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Jordanian Labor Watch calls for addressing gaps in the social protection system to promote social justice in Jordan

The Jordanian Labor Watch has called on the government to address the gaps in the social protection system in a way that ensures the promotion of social justice, which has significantly declined over the past decades.

He said that government policies governing social protection are based on providing very low incomes for the poor and do not work to prevent more citizens from falling into poverty, so we are constantly witnessing an increase in poverty rates, which, according to the government, have reached nearly 24%.

This came in a statement issued by the Jordanian Labor Watch, which is affiliated with the Phoenix Center for Economic and Information Studies, on Tuesday, on the occasion of World Social Justice Day, which falls on February 20 of each year.

The Jordanian Labor Watch explained that the manifestations of poor social justice in Jordan are numerous, and access to resources that enable all members of society to live in dignity is declining year after year.

High unemployment rates, especially among youth, high poverty rates, low wage levels, high price levels of various goods and services, ineffective labor policies in general and employment in particular, poor quality of education and health care, and the fragility and lack of coverage of the social protection system are clear evidence of the weakness of social justice in Jordan.

In the statement, the Jordanian Labor Watch warned that the weak indicators of social justice and the worsening manifestations of social inequality and economic inequality have resulted from a number of economic and social policies, including the imposition of an unfair tax system where indirect tax revenues (general sales tax, withholding taxes, and customs duties) constitute nearly three-quarters of total tax revenues and do not discriminate between the poor and the rich.

This has contributed significantly to raising price levels and the cost of living compared to other countries where income levels are many times higher than in Jordan, he said.

He pointed out that the income tax in Jordan is not fully progressive; it is progressive for the middle class only and flat for high-income earners, whether individuals or companies.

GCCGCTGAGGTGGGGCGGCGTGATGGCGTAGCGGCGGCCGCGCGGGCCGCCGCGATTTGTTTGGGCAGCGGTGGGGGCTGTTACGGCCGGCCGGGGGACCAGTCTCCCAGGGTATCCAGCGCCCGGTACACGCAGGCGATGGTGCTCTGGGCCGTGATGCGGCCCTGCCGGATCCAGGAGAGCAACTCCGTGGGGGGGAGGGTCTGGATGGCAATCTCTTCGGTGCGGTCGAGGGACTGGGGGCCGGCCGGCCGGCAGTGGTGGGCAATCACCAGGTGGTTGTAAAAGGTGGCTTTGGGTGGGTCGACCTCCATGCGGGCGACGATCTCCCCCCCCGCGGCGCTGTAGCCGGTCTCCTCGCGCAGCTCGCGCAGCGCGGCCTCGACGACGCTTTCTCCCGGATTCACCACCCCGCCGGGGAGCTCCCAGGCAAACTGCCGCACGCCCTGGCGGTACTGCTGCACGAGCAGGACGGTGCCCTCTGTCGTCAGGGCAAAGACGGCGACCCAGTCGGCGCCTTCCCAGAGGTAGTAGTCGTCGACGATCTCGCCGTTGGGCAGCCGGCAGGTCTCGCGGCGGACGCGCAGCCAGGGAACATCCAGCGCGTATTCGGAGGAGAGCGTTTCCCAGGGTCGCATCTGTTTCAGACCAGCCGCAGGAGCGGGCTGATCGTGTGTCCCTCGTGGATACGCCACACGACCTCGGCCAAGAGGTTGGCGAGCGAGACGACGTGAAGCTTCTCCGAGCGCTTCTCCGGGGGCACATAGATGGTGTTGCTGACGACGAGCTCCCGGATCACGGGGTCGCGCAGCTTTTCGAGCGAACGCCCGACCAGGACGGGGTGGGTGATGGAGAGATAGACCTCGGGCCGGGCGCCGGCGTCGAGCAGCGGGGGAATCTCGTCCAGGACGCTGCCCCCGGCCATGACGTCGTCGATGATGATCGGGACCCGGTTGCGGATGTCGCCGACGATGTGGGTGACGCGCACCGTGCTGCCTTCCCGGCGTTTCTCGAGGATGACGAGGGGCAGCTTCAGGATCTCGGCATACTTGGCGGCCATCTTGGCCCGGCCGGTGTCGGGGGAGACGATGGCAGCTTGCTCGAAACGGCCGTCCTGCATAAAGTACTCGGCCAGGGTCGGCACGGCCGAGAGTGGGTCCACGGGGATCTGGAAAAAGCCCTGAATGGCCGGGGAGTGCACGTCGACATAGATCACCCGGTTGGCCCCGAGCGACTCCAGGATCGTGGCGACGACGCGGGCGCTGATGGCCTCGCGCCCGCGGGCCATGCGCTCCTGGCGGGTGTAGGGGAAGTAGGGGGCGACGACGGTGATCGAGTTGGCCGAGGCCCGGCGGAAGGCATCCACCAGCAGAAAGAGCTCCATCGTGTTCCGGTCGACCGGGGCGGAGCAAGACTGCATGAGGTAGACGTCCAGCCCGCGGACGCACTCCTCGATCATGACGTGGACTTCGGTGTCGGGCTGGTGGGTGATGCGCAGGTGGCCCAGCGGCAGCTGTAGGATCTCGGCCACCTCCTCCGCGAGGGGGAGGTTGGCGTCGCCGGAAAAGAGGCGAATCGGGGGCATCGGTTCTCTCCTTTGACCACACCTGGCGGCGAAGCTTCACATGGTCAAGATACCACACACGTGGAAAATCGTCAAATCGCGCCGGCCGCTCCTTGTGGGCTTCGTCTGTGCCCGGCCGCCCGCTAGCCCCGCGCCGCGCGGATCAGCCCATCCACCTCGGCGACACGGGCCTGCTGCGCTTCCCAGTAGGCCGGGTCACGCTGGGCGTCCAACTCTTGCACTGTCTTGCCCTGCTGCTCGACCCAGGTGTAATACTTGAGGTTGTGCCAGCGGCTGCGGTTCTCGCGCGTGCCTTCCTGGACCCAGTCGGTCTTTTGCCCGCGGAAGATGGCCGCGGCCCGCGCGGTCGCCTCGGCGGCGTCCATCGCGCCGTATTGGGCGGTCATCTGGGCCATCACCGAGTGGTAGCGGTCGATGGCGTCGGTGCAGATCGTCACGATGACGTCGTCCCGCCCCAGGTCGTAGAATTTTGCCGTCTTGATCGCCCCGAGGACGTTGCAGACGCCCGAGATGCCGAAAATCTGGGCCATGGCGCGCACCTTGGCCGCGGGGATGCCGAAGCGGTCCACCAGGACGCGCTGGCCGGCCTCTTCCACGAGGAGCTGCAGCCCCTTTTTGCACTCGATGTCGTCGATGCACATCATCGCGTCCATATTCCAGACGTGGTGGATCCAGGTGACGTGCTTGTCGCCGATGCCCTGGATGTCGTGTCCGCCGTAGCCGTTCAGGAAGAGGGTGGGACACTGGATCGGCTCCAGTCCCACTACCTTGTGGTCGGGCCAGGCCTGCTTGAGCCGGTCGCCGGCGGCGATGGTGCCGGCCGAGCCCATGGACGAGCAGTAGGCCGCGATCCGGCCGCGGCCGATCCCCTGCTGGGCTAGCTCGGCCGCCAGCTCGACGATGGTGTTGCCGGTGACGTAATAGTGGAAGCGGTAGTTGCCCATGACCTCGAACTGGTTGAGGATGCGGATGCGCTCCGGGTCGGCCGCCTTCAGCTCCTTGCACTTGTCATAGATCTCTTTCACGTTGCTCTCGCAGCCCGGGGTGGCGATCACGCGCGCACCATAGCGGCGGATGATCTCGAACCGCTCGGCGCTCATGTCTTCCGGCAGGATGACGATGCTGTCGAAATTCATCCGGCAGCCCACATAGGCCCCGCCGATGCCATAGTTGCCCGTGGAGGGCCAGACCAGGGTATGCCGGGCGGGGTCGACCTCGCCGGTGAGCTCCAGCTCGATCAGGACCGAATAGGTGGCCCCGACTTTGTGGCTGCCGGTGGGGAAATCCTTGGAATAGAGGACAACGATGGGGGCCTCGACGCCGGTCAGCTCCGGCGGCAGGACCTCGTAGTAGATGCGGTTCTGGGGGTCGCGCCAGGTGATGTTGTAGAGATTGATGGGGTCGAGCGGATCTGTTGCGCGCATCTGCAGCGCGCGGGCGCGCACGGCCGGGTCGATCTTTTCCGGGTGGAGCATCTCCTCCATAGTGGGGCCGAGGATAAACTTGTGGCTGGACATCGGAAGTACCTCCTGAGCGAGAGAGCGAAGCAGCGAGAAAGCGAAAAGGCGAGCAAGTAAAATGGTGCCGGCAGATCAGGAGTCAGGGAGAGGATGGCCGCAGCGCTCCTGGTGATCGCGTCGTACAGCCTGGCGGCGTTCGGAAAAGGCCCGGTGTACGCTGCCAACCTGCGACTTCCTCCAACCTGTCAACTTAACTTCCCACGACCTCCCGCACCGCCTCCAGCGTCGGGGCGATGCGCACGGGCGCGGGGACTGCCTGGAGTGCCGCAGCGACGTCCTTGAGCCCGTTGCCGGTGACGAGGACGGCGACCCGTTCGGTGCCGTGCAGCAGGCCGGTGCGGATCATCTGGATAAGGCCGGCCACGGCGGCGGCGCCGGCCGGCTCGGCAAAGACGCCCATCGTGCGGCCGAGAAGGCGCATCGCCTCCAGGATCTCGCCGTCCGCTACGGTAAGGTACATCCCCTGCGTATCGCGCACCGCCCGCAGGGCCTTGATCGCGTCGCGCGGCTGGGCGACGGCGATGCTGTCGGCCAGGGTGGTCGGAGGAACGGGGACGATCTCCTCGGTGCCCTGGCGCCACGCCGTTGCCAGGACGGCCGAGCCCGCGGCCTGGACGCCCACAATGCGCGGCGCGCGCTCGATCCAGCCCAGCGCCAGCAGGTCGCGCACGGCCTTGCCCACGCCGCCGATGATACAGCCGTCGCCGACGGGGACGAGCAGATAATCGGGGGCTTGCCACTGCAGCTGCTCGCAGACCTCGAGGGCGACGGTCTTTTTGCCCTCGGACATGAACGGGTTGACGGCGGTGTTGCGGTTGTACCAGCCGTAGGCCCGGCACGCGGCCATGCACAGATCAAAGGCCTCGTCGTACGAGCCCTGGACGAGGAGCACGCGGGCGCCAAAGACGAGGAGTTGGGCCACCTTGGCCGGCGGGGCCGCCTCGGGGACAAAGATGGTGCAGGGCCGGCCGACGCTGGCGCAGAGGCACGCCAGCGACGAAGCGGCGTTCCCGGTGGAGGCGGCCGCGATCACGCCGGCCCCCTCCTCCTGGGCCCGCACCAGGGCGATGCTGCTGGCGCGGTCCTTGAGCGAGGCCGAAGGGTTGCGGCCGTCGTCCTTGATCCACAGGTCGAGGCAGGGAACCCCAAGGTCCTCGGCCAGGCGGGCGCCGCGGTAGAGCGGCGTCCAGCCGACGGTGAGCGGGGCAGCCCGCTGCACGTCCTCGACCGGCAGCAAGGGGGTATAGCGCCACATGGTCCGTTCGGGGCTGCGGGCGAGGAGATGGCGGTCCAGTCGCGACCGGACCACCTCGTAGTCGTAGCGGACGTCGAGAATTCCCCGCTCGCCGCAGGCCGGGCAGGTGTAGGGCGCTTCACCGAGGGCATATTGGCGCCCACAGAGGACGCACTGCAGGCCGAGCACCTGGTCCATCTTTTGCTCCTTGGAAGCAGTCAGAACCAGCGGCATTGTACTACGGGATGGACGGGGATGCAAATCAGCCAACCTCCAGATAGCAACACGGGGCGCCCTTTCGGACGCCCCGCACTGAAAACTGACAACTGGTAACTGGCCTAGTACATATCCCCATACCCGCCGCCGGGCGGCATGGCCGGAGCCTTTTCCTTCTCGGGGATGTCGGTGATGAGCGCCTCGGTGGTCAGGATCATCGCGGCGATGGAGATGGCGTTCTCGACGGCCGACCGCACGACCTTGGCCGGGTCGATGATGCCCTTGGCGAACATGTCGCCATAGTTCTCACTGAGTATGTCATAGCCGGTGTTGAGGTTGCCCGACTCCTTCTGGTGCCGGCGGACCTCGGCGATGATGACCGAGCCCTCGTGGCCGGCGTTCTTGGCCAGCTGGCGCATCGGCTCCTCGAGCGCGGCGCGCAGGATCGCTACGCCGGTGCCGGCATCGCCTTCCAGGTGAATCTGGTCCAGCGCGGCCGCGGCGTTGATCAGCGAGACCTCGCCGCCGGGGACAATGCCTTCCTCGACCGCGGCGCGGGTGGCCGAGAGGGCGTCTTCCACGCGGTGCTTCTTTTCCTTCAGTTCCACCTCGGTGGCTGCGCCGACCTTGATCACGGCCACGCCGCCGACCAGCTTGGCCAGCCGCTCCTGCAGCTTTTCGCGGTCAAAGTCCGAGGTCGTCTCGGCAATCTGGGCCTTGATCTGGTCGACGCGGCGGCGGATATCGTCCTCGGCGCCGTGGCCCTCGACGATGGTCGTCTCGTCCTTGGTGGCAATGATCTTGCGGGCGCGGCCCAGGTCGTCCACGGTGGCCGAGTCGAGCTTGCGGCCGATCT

The recent government decisions to postpone raising the minimum wage until 2025 and the regressive amendments to the labor and social security laws, especially those that would deprive young people under the age of 30 of some of the insurance provided by the Social Security Law, as well as the failure to develop new insurance tools to ensure that all workers in Jordan are covered by the social security system, will further weaken social justice in Jordan, the Jordanian Labor Watch stressed.

The Jordanian Labor Watch pointed out that the government continues to insist on implementing such policies and warned that their continued implementation will weaken citizens’ enjoyment of their economic and social rights, threaten economic, social, and political stability, weaken the chances of achieving sustainable economic growth rates capable of generating decent jobs, which is the main goal of the economic modernization vision, and undermine the main pillars and objectives of the national social protection strategy approved by the government in 2019.

The Jordanian Labor Watch emphasized that social justice is the main entry point to enable people to enjoy their basic human rights guaranteed by various humanitarian laws and the international human rights system and to achieve sustainable development goals. It also constitutes an essential tool to strengthen various economic sectors and achieve inclusive economic growth.

The Jordanian Labor Watch called on the government to reconsider all its economic and social policies and move towards investing in social protections in all its dimensions, increasing the effectiveness of spending on education, health care, and employment, reviewing tax policies to be fairer by reducing the general sales tax, and imposing the principle of progressivity on income tax on individuals and companies, in addition to increasing wage levels to boost domestic demand, which is one of the main drivers of economic growth.

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